Cleft/Lift Palate and Craniofacial Surgery

Cleft/Lift Palate and Craniofacial Surgery

Cleft Lips and Cleft Palates – Craniofacial Surgery

Cleft lip and cleft palate are physical defects caused by abnormal facial development of the fetus during pregnancy. The occurrence of these conditions is approximately one in 600 live births, and a child can be born with only one of these conditions or both of them together.

Cleft lip and cleft palate surgery will have many positive results, restoring your child’s jaw and facial structure and thus leading to proper function and natural appearance.

Cleft Lip

A cleft is an opening or a gap, which in the case of cleft lip can be just a small cut in the lip or a larger split that goes to the base of the nose.

  • The surgery to repair cleft lip is typically done between 6 and 12 weeks of the child’s age.
  • Depending on the extent of the deformity, one or two surgeries are necessary.

Cleft Palate

Cleft palate can form on one or both sides of the mouth roof and it can stretch to the full length of the palate.

  • The first surgery to repair cleft palate is typically done between 6 and 12 months of the child’s age.
  • Depending on the extent of the deformity, multiple surgeries are usually necessary over the course of 18 years.
  • The first surgery provides functional palate, helps the proper development of facial bones and teeth and reduces the likelihood of fluid developing in the middle ears.

Procedure Info

For both cleft lip and cleft palate surgeries the child is under general anesthesia, asleep and not feeling any pain. When repairing cleft lip, an oral and maxillofacial surgeon trims the tissues and sews the lip together. The goal is to make the stitches as small as possible, so the scar is barely visible once the stitches absorb into the tissue as the scar heals. When repairing cleft palate, the surgeon usually moves the tissue from the mouth roof to cover the soft palate. This surgery is typically performed between 9 and 12 months of age to prevent speech problems as the child develops. In some cases ear tube surgery, which involves placing small cylinders in the ear drum to avoid fluid buildup, is also necessary.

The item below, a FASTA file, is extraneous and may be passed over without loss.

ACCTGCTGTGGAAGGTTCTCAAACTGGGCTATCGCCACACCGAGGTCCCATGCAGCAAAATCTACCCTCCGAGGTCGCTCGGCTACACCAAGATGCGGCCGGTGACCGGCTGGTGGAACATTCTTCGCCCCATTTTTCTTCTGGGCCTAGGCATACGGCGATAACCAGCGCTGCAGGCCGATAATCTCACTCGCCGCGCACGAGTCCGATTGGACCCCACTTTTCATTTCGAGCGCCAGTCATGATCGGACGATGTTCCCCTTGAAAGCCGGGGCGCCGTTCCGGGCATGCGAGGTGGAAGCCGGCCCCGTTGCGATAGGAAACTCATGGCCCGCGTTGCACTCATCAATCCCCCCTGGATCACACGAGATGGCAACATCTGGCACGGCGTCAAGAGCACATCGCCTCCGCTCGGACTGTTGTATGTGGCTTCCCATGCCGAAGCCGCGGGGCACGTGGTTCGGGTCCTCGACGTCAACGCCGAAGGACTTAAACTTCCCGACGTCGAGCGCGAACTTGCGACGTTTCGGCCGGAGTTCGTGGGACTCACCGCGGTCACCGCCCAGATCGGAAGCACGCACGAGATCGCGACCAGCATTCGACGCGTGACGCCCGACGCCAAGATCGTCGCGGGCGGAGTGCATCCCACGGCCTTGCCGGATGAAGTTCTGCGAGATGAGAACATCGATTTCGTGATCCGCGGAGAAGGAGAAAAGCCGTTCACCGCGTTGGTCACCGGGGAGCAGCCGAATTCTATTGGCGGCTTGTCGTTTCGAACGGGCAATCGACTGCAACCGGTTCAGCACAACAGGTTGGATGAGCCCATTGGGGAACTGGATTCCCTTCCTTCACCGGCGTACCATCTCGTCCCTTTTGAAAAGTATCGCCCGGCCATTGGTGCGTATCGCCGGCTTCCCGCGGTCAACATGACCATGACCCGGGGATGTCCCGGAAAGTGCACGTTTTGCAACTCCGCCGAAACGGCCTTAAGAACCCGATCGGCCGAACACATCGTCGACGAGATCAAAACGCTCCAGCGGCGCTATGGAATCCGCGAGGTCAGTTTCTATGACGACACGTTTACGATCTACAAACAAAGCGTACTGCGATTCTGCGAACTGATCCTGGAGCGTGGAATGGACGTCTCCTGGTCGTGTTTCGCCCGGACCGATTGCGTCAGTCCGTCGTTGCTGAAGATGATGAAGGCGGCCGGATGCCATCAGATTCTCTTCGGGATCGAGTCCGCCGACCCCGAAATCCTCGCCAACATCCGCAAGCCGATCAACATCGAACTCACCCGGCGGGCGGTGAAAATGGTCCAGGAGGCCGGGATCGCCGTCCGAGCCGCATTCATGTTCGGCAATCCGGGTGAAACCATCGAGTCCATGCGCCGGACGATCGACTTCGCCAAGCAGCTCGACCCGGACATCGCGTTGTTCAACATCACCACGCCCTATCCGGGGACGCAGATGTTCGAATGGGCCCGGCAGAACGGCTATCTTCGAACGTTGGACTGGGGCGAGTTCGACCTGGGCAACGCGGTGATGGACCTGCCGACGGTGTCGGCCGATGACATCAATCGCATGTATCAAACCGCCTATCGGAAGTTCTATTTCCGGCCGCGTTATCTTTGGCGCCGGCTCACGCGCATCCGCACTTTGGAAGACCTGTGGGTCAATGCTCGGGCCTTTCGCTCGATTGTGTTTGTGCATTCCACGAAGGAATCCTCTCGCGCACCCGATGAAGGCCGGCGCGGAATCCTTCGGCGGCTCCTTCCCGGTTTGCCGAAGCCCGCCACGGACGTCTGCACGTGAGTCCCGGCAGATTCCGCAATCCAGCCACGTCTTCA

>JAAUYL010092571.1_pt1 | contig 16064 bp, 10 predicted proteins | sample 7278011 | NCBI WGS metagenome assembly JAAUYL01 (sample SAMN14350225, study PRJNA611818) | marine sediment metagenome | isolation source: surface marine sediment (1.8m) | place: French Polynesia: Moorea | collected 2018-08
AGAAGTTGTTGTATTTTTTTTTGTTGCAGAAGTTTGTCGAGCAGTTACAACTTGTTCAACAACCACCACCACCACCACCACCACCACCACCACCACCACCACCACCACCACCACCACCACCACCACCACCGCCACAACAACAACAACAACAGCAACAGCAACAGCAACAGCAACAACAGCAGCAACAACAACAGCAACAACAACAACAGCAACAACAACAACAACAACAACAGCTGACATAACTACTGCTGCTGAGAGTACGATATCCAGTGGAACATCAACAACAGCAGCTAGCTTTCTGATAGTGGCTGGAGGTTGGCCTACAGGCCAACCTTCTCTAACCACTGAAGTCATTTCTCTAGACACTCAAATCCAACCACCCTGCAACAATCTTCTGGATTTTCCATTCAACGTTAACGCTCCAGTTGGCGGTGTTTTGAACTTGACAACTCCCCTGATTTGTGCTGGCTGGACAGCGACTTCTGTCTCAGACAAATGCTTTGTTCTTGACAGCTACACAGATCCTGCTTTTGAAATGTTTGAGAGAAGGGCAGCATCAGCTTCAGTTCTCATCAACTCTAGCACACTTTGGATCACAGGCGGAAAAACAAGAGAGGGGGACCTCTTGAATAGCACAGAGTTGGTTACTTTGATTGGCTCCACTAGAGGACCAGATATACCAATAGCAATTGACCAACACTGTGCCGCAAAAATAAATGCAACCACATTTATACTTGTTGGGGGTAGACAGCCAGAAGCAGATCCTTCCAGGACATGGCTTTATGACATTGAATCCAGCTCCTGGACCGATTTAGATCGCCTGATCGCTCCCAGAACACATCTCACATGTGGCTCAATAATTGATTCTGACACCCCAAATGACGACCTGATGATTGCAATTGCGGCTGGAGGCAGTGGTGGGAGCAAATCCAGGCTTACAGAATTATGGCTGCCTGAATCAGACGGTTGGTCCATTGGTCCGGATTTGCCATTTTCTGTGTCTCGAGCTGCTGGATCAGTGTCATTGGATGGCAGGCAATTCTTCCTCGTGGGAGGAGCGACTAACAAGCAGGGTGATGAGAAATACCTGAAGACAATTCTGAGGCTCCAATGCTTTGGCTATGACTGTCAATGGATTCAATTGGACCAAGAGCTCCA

Some additional procedures and surgeries might be recommended for complications caused by cleft lip and cleft palate, including:

  • Rhinoplasty (nose surgery)
  • Bone growth surgery (the connection between the mouth and nose)
  • Hearing aids
  • Speech therapy
  • Psychotherapy to help the child deal with stress


If your child is born with cleft lip, cleft palate or the combination of both, the best way to start is to find a speech or feeding therapist right after the birth. The child must be healthy and have proper weight before the surgery and feeding therapist will help you feed your child in the most effective way.

The surgeon will perform a thorough physical examination of the child, review its complete medical history and take blood samples to check the blood type and do complete blood count. He will also ask about any medications your child takes, including over-the-counter vitamins and herbs.

You will be asked to stop giving your child any anti-clotting medications about a week before the surgery, including warfarin, ibuprofen, aspirin and others. On the day of the surgery the surgeon will make sure that your child is in perfect health to undergo the procedure and if there’s a problem, the procedure might be postponed. Several hours before the surgery your child won’t be able to eat or drink anything other than a sip of water and the medication necessary for the procedure.


The approximate time spent in the hospital after the surgery is 5-7 days, and the recovery might take up to 1 month. You will be shown how to take care of the wound throughout the recovery period, how to keep it clean and moist with ointment.

Most children don’t have any problems during the recovery period, but they must be on a liquid diet and potentially wear arm cuffs or splints so as not to touch the wound.

Potential problems that need to be solved after the surgery:

  • Another surgery to repair the scar
  • Teeth correcting procedure
  • Hearing issues
  • Muscular problems in the palate and subsequent problems with speech

Possible Risks

Cleft lip and cleft palate surgery will improve the child’s overall quality of life, appearance and the ability to speak, eat and breathe. Just as with any other surgical procedure, though, there are some potential risks:

  • Bleeding
  • Infection
  • Poor healing
  • Damage to blood vessels and nerves